"T-girls" are fighting for respect in the adult biz. What does it mean for the general acceptance of trans women?
Brittany St. Jordan, a 28-year-old leggy redhead in a plunging gold number, was all dressed up with somewhere to go: the Adult Video News Awards, the so-called “Oscars for the porn industry.” But she ended up standing in line for three hours waiting to walk the red carpet, as other female performers were sent ahead. When she finally got her turn, event organizers directed her away from interviews with the press.
St. Jordan had an idea of why: Unlike the ladies who were sent right in, she’s a transsexual woman.
After the night was over, having lost in the Best Transsexual Performer category, St. Jordan took to the Web to protest her treatment. Her story inspired Kelly Pierce, a female trans performer who didn’t attend the ceremony, to write a lengthy blog post titled “AVN’s Inequality & Segregation Needs to Stop!” Soon, industry blogs and message boards picked up on the controversy.
It was an explosion of long-building resentment over their treatment within the industry. Beyond the red carpet delay this year, which AVN says was not limited to transsexual performers, the company has never allowed the Transsexual Performer of the Year award to be presented on stage. Instead, it has been announced on a JumboTron as the audience starts to filter out of the auditorium. As one star told me, “We’re the black sheep.”
That is despite the genre’s tremendous popularity: “T-girl sites are the fourth most popular category of adult Web site,” according to “A Billion Wicked Thoughts,” a book that crunches the numbers behind Internet porn. (Although female-to-male transsexual stars are on the rise in queer porn, what we’re talking about here are trans women — more specifically, people assigned as male at birth who have transitioned to being female but still have a penis.) There are more frequent Web searches for this genre — often through terms like “shemale” and “chicks with dicks” — than for basic X-rated categories like “butts” or “blowjobs.” Authors Sai Gaddam and Ogi Ogas found that the genre’s average viewer is a straight-identified male (and, based on their analysis, passing curiosity doesn’t explain its popularity).
After St. Jordan’s outcry gathered virtual steam, AVN called a meeting last week with a handful of concerned trans women. On Tuesday, the company published a press release announcing that the transsexual winner would be announced on stage in the future. AVN also promised to allow more trans performers to walk the red carpet and talk to the press, and to present awards during the ceremony.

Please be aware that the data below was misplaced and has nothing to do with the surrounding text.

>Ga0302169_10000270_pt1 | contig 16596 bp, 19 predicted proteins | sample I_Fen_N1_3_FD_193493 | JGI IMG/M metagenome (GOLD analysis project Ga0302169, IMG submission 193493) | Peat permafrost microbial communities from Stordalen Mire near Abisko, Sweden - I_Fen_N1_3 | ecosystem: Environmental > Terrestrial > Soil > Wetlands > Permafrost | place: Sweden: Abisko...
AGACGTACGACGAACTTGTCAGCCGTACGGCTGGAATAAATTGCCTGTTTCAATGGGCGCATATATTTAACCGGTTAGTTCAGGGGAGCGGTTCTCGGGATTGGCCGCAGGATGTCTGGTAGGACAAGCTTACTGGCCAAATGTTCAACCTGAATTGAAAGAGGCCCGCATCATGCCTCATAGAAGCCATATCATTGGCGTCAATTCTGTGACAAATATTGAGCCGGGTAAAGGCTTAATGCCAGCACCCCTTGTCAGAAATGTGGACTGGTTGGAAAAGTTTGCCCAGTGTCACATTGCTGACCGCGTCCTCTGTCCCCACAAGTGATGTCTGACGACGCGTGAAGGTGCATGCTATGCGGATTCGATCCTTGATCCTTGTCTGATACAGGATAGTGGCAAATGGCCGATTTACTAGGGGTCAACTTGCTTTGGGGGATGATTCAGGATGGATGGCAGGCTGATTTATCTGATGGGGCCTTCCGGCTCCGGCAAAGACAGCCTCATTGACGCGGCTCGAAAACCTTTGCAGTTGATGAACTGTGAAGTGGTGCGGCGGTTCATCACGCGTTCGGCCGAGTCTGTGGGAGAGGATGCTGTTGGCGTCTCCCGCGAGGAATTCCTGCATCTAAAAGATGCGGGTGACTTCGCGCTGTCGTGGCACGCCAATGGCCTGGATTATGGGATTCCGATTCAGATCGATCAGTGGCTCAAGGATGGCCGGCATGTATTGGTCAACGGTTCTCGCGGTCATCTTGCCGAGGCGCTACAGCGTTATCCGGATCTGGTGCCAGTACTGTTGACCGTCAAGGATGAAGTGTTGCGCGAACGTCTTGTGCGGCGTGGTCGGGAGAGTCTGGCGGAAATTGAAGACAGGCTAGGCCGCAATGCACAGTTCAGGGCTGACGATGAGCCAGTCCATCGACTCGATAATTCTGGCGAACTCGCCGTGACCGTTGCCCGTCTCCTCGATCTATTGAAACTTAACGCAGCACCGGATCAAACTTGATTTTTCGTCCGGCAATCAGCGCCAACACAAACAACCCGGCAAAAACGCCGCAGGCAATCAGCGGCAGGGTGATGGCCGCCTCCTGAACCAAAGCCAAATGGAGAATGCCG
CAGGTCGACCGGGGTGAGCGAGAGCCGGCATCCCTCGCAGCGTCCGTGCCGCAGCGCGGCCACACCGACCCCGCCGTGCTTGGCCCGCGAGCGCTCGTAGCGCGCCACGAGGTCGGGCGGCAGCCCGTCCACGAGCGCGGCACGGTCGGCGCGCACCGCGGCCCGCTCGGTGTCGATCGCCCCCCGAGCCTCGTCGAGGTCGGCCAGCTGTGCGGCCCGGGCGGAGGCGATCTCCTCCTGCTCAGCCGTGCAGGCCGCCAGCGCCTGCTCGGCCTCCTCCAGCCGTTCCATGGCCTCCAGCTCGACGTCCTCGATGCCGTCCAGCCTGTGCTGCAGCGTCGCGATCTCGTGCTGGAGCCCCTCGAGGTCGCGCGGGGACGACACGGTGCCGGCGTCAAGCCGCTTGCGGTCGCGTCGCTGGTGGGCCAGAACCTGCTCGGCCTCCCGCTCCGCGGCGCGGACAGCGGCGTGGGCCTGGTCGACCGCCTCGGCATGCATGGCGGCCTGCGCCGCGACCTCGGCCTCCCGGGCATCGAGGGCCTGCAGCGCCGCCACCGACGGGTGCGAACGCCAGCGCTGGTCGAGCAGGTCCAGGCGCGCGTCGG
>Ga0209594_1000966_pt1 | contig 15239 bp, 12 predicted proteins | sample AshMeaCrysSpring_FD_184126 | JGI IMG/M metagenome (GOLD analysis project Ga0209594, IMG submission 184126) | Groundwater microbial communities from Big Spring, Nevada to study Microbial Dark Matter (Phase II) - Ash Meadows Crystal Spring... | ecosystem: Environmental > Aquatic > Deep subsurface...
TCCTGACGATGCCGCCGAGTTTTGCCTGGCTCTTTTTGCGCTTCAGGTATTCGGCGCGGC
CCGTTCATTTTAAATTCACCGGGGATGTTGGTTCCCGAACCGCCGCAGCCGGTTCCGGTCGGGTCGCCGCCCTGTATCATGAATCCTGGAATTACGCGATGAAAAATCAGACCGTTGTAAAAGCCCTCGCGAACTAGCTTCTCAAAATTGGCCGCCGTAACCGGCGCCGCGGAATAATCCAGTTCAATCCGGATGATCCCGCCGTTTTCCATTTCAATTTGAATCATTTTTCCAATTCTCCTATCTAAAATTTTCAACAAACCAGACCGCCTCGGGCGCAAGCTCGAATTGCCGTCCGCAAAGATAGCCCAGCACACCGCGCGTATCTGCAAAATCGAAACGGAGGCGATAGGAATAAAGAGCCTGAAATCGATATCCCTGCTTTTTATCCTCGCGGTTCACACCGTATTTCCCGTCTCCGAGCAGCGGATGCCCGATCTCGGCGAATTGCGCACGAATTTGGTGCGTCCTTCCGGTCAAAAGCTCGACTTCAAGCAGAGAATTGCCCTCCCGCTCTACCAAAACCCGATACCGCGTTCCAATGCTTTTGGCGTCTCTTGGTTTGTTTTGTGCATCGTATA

St. Jordan, who says she put her career on the line by speaking out, is thrilled. “Whether or not I ever get nominated again or get invited to anything with AVN again, the fact that the Transsexual Performer of the Year will be on stage and seen by everybody? That’s huge.” Tomcat, director of Kink.com’s TS Seduction site, agrees: “Not sharing the stage with Ts performers has allowed the majority of non-trans performers to dismiss them as outsiders and perpetuated discrimination against a group who should be equally praised for the work they do and the revenue they generate for the industry.”
While AVN’s decision marks serious progress, St. Jordan says that recent commentary on industry message boards reveals just how far there is to go. “Some of the hate and ignorance that came spewing from people was unbelievable, and this was people in, or associated with, the industry. You saw where a lot of people stood.”
Not that it wasn’t already apparent. There’s a huge stigma against mainstream straight stars working with transsexual female performers — they’re stereotyped as gay and therefore at higher risk for transmitting HIV. Tomcat, a trans man, told me in an email, “I still encounter many non-trans performers who will not work with [female] Ts performers because they consider [them] to be more of a STI risk to do a scene with — this is bullshit. In a industry where everyone is tested and everyone makes choices, the same risks are present regardless of gender identity.”
It perhaps goes without saying that the marketing of transsexual porn is often problematic. “People still search for Ts porn using ‘shemale,’” Tomcat says. “To me, this is like searching online for a cab company by typing in ‘stagecoach.’ It’s an antiquated term that is ignorant, incorrect and no longer OK to use.”
Some performers, like Wendy Williams, aren’t so concerned about the lingo. “I don’t live in a utopia, it’s what it is,” she says with her Southern lilt (she’s from Eastern Kentucky). “I’m not trying to be a transsexual activist.” Plus, “It’s a porn term that describes a genre. That way, some country, straight-ass guy in the corner is going to understand,” says Williams. “You say ‘transsexual’ and they’re confused, you say ‘shemale’ and they know what that is.”
A major struggle for the transsexual female niche is to get recognition within the straight side of the business as opposed to the gay side. “This is one of my biggest pet peeves, when I go into a store to do research to see if they’re carrying my DVDs or product lines and you have the transsexual stuff mixed in with the gay stuff,” says Williams. “Putting it next to ‘Harry Men Volume 1,’ it’s just not a good idea,” she says, since the vast majority of their fans identify as hetero. “My gay friends squeal at the idea of having sex with anything but a masculine male — the breasts and all that is just a huge turnoff.”
For most fans of transsexual porn, the genre is just one of many categories that they’re interested in. “A Billion Wicked Thoughts” argues that T-girl porn has such a significant straight male following because it combines the key sexual cue of female anatomy with that other fixture of heterosexual porn: a big, hard cock. Madison Montag, a nominee for Transsexual Performer of the Year, says, “They get tired of just the same old thing. Transsexuals are more feminine, they’re like hyper-feminine. To me, it’s kind of get the best of both worlds.”